“For both rovers, the science teams will be making decisions about how much more to do at current locations before moving on,” Webster told me.

The Opportunity science team has said that the long lived robot has pretty much finished investigating the Cape York area at Endeavour crater where she made the fantastic discovery of phyllosilicates clay minerals that form in neutral water.

Signals from Opportunity received a few days ago on April 27 indicated that the robot had briefly entered a standby auto mode while collecting imagery of the sun.

NASA reported today that all operations with Opportunity was “back under ground control, executing a sequence of commands sent by the rover team”, had returned to normal and the robot exited the precautionary status.

Opportunity Celebrates 9 Years on Mars snapping this panoramic view of the vast expanse of 14 mile (22 km) wide Endeavour Crater from atop ‘Matijevic Hill’ on Sol 3182 (Jan. 5, 2013). The rover then drove 43 feet to arrive at ‘Whitewater Lake’ and investigate clay minerals. Photo mosaic was stitched from Navcam images and colorized. Credit: NASA/JPL-Caltech/Cornell/Ken Kremer/Marco Di Lorenzo
Opportunity Celebrates 9 Years on Mars snapping this panoramic view of the vast expanse of 14 mile (22 km) wide Endeavour Crater from atop ‘Matijevic Hill’ on Sol 3182 (Jan. 5, 2013). The rover then drove 43 feet to arrive at ‘Whitewater Lake’ and investigate clay minerals. Photo mosaic was stitched from Navcam images and colorized. Credit: NASA/JPL-Caltech/Cornell/Ken Kremer/Marco Di Lorenzo

“The Curiosity team has said they want to do at least one more drilling in Yellowknife Bay area,” according to Webster.

Curiosity has already accomplished her primary task and discovered a habitable zone that possesses the key ingredients needed for potential alien microbes to once have thrived in the distant past on the Red Planet when it was warmer and wetter.

The robot found widespread evidence for repeated episodes of flowing liquid water, hydrated mineral veins and phyllosilicates clay minerals on the floor of her Gale Crater landing site after analyzing the first powder ever drilled from a Martian rock.

Video Caption: Historic 1st bore hole drilled by NASA’s Curiosity Mars rover on Sol 182 of the mission (8 Feb 2013). Credit: NASA/JPL-Caltech/MSSS/Marco Di Lorenzo/Ken Kremer (http://www.kenkremer.com/)

During conjunction Curiosity collected weather, radiation and water measurements but no imagery.

Check out this wonderful new story at Space.com featuring Curiosity mosaics by me and my imaging partner Marco Di Lorenzo and an interview with me.

Ken Kremer

Curiosity Rover snapped this self portrait mosaic with the MAHLI camera while sitting on flat sedimentary rocks at the “John Klein” outcrop where the robot conducted historic first sample drilling inside the Yellowknife Bay basin, on Feb. 8 (Sol 182) at lower left in front of rover. The photo mosaic was stitched from raw images snapped on Sol 177, or Feb 3, 2013, by the robotic arm camera - accounting for foreground camera distortion. Credit: NASA/JPL-Caltech/MSSS/Marco Di Lorenzo/KenKremer (kenkremer.com).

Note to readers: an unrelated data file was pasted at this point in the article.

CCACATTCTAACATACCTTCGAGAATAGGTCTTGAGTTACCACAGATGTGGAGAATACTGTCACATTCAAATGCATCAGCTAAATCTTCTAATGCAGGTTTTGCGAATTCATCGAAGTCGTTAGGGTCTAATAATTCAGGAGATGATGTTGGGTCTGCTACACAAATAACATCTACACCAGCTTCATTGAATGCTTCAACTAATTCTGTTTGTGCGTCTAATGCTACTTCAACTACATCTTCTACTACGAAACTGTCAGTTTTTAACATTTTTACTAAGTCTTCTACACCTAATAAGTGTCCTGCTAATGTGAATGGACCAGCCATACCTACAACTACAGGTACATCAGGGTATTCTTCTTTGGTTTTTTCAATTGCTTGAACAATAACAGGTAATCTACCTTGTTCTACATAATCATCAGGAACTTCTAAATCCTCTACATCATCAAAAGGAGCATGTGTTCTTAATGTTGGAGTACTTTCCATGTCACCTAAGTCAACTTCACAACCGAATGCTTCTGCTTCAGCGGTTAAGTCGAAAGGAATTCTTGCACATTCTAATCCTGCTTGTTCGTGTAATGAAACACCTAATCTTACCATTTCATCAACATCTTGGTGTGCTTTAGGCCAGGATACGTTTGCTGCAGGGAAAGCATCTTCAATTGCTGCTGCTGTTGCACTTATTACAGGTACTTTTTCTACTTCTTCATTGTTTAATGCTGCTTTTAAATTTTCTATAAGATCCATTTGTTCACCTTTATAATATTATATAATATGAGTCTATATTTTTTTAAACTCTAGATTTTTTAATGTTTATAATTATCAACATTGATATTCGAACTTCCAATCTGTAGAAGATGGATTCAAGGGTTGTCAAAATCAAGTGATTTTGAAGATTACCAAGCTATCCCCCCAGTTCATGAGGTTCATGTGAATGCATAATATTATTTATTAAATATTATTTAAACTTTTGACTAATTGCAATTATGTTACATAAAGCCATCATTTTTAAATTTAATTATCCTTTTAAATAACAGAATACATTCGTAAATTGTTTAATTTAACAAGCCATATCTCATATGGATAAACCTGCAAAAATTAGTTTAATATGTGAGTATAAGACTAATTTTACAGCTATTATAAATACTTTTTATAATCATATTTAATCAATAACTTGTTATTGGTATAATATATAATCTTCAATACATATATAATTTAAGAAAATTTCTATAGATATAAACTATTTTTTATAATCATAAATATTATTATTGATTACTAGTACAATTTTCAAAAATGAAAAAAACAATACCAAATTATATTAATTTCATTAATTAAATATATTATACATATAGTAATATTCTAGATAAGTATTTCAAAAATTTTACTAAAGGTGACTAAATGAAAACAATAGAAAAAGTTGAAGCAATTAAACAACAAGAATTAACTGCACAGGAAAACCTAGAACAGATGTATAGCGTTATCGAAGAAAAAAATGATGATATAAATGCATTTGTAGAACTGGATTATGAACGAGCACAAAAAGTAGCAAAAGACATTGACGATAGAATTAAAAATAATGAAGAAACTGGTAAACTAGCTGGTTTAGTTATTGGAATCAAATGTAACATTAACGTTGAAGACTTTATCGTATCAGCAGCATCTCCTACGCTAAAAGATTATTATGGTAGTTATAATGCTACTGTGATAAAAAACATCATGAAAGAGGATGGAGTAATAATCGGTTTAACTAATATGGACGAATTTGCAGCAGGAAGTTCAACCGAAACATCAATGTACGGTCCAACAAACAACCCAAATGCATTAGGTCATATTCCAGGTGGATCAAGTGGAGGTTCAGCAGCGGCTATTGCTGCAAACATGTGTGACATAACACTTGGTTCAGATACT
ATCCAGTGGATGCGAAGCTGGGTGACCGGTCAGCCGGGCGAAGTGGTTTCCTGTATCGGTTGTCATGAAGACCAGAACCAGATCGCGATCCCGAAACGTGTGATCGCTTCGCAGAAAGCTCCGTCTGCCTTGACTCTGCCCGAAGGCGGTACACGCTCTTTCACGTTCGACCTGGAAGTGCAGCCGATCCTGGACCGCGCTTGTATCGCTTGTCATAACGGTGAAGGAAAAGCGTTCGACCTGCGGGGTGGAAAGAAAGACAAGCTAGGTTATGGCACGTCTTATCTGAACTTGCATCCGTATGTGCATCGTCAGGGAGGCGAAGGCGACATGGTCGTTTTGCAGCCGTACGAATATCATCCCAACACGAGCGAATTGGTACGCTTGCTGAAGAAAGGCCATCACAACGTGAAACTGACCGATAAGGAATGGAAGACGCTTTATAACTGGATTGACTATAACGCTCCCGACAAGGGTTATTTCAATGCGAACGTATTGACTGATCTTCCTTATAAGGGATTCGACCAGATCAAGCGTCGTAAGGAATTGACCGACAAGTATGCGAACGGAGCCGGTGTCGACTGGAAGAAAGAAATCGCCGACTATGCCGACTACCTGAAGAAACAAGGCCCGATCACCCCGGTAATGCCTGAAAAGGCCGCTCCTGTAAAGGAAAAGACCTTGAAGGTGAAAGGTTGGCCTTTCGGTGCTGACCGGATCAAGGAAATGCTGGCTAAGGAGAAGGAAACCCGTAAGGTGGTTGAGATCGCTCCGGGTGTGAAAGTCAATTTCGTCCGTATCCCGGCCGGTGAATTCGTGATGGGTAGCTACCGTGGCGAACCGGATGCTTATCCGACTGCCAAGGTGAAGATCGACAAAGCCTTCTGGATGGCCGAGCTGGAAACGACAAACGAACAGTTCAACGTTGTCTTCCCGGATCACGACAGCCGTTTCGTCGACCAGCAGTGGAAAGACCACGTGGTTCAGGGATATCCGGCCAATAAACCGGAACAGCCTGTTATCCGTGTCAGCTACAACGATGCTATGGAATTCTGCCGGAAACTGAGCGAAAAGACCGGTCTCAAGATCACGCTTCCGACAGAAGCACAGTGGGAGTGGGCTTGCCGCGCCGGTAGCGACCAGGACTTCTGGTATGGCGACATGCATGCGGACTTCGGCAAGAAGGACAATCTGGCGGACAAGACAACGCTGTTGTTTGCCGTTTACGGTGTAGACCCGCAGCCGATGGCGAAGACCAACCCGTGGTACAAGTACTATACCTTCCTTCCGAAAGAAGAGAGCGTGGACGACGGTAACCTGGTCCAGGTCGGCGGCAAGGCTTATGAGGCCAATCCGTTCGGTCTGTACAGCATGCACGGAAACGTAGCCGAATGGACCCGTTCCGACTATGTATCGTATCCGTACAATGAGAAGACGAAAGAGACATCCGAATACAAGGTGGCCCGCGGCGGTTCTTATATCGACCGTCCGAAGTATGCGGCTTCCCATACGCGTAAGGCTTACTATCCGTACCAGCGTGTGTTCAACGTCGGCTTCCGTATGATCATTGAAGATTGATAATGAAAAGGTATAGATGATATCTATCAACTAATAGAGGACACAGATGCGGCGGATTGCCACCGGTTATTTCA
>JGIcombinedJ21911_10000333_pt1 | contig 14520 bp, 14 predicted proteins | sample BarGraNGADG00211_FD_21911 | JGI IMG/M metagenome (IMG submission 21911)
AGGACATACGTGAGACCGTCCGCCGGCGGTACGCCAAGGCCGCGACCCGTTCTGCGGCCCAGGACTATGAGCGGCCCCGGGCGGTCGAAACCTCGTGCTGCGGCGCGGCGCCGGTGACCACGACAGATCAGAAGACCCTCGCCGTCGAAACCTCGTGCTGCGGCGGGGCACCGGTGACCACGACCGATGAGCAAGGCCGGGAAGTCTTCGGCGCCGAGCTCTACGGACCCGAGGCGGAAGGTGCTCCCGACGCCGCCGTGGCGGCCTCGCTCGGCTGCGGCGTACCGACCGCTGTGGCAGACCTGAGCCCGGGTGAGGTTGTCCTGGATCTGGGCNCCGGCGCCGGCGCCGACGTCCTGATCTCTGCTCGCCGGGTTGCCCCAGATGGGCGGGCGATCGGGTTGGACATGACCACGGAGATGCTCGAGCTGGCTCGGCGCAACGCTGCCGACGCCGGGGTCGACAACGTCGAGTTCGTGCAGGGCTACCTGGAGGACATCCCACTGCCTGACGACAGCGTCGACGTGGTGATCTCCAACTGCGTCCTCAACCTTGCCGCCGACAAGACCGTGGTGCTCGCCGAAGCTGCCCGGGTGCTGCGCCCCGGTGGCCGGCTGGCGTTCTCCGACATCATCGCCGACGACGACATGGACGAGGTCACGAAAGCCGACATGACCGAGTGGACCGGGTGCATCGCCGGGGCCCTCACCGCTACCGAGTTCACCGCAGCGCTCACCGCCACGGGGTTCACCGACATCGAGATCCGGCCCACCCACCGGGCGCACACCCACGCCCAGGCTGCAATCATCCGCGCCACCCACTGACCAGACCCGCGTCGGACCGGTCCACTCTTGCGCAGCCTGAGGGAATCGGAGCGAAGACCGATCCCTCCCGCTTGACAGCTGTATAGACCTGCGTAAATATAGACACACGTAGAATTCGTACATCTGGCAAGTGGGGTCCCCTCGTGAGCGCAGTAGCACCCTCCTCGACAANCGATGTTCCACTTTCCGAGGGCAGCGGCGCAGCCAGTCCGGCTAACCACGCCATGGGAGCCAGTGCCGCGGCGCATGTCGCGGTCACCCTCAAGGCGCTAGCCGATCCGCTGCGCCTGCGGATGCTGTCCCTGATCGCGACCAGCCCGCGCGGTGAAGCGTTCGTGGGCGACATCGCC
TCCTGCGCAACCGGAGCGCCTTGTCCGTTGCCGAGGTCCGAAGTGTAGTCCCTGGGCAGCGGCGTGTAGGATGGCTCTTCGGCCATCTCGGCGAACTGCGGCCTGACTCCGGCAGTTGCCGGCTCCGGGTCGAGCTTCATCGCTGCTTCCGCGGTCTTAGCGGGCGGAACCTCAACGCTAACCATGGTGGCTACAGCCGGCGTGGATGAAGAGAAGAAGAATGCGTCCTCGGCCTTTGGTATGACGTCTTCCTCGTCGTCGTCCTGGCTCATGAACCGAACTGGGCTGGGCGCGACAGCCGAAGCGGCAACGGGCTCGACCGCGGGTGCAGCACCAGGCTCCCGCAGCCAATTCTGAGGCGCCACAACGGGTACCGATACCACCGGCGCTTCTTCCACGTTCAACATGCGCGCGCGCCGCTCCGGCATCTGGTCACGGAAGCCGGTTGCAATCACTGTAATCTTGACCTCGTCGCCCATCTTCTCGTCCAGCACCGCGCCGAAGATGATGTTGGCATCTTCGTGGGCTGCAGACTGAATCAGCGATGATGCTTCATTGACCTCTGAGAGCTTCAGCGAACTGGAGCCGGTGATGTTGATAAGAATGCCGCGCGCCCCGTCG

Curiosity Rover snapped this self portrait mosaic with the MAHLI camera while sitting on flat sedimentary rocks at the “John Klein” outcrop where the robot conducted historic first sample drilling inside the Yellowknife Bay basin, on Feb. 8 (Sol 182) at lower left in front of rover. The photo mosaic was stitched from raw images snapped on Sol 177, or Feb 3, 2013, by the robotic arm camera – accounting for foreground camera distortion. Credit: NASA/JPL-Caltech/MSSS/Marco Di Lorenzo/KenKremer (kenkremer.com).

Watch this brief NASA JPL video for an explanation of Mars Solar Conjunction.

Driving Miss Spirit…

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Are you ready to take a fun journey? One with a little Spirit? Then don’t miss the Opportunity to take the Mars Rover out for a drive. NASA has introduced a new website release which gives you page after page of awesome slideshows and entertaining text. If you’re looking for a great way to spend a few hours – be it by yourself or with kids – then you’ve got to visit “Explore Mars: Spirit’s Journey”. Here are just a few examples of what you’ll encounter…

“The first pictures I sent back showed a land of strange, dark rocks. People all over the world flocked to their televisions and the Web to see these pictures.”

“My team sent me to a football-sized rock called “Adirondack.” It had very little dust covering it. It also had a smooth surface, making it easier for me to put my arm right against it.”

“It was a rocky road to Bonneville, but worth it. Craters are good to study because they show deeper layers in their walls. The deeper the layer, the older the record of what Mars was like earlier in its history.”

“Once I got to the hills, my team faced a tough challenge. No robot had ever hiked up a hill and they didn’t know how they would get me up this massive summit.”

“After almost six months since landing, finally! Signs of past water! As I hiked up the hills, I came across a knobby looking rock. My team called it “Pot of Gold,” because this rock contains a mineral called hematite.”

But this isn’t all to the pages… just a few stops! In “Explore Mars: Spirit’s Journey” you will also find a virtual journey in 3D, an “All About Mars” program, more information on the Mars Rovers and even the opportunity to become a Martian! It’s a very entertaining way to spend some time. Enjoy!